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Philando Castile's Mom Says She Still Hasn't Seen Her Son's Body

"I just wanted to know where my son was because I didn’t want my son to die alone," Valerie Castile said.

The mother of the Minnesota man whose fatal shooting by police was captured in graphic video spoke out Thursday, saying she still has not been able to identify her son’s body.

Philando Castile was taken to Hennepin County Medical Center on Wednesday after police shot him several times, Valerie Castile said on CNN’s “New Day.” By the time she arrived at the hospital, he was already dead.

“They didn’t let me see my son’s body at all,” she said. “I have not identified my son’s body because they didn’t let me.”

Castile described her son as a “laid-back, quiet individual” who worked hard and paid taxes. “I did everything right as a parent,” she said.

She said her son had spent time at her house earlier in the day on Wednesday. She rushed to the scene after her daughter watched the video, which was shot using Facebook Live. “I didn’t want to talk to anyone, I just wanted to know where my son was because I didn’t want my son to die alone,” she said.

Warning: This video contains images that could be disturbing to some readers.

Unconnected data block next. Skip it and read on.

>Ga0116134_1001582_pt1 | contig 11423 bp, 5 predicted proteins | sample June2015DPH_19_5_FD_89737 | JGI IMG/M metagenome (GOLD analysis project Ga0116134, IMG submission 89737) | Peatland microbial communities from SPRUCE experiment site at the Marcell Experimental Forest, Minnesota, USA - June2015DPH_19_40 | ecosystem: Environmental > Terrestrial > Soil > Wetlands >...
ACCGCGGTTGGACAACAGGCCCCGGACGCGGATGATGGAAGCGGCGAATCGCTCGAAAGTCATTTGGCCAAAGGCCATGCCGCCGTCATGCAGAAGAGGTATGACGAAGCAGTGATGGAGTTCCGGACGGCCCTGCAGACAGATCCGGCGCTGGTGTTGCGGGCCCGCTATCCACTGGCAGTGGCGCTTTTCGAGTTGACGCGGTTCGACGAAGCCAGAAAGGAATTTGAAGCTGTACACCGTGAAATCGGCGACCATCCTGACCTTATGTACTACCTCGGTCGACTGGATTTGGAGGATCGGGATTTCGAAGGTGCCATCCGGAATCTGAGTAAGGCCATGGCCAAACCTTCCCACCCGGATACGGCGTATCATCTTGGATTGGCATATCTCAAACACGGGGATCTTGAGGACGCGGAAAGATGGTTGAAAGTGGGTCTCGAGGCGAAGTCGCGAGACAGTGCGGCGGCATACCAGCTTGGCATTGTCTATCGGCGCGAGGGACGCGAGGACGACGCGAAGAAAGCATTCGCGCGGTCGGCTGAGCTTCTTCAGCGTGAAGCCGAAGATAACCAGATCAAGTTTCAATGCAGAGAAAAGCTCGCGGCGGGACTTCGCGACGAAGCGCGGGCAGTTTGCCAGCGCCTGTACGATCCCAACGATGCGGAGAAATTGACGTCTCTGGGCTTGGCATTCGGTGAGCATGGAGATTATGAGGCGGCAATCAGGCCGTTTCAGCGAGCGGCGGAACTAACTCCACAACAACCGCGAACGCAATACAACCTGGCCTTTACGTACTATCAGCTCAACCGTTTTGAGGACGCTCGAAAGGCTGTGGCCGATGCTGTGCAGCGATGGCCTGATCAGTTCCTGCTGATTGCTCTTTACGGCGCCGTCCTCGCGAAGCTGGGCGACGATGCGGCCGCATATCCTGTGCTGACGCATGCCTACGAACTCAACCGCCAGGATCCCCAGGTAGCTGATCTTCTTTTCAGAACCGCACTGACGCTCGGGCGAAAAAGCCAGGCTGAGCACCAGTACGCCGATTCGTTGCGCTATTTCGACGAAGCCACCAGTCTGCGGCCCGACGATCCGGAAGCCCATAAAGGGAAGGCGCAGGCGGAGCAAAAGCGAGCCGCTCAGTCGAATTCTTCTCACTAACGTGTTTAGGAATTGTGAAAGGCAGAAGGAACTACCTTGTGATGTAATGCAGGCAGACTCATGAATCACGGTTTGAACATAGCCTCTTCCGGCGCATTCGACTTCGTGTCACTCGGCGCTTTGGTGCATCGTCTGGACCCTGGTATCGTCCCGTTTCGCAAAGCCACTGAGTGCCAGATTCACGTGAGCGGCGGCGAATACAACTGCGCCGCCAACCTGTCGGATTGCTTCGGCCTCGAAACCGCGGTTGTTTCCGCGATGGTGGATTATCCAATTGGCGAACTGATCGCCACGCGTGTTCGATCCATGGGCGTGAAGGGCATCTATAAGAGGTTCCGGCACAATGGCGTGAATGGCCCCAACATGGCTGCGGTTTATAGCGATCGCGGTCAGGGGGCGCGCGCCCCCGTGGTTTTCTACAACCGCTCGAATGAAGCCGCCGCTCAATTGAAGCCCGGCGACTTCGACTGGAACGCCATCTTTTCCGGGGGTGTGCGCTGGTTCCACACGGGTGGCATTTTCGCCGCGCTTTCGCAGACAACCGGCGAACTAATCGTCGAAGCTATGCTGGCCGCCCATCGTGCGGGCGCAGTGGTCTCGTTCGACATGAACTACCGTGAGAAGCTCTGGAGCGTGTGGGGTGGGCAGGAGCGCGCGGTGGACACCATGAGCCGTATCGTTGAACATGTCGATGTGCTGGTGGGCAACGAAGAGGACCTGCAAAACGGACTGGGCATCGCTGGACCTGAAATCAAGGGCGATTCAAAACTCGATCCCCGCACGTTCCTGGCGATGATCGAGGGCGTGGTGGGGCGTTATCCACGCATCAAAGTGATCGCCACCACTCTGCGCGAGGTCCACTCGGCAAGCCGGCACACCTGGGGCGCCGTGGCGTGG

The 10-minute video of the incident, which took place in Falcon Heights, Minnesota, was posted to Facebook by user Lavish Reynolds. It was taken down for several hours Wednesday night and then re-uploaded with a warning about its graphic content. 

“I personally didn’t see it, but I knew something was going on,” Castile said.

She expressed her gratitude to her son’s girlfriend for making the tragedy public because otherwise, “we never would know exactly what happened.”

Clarence Castile, Philando’s uncle, said he did watch the video. 

“I saw my nephew, shot by a man, clinging to his life, with no help,” he said on CNN Thursday, alongside Philando’s mother. 

Neither family member minced words in communicating their dismay toward law enforcement.

The people who are supposed to keep the community safe “end up being our executioners,” Clarence Castile said.

“I never once in my life would have thought that my son would be killed by the persons meant to protect and serve him,” Valerie Castile added. 

“We’re being hunted every day. It’s a silent war against African-American people every day,” she said. “We’re never free.”

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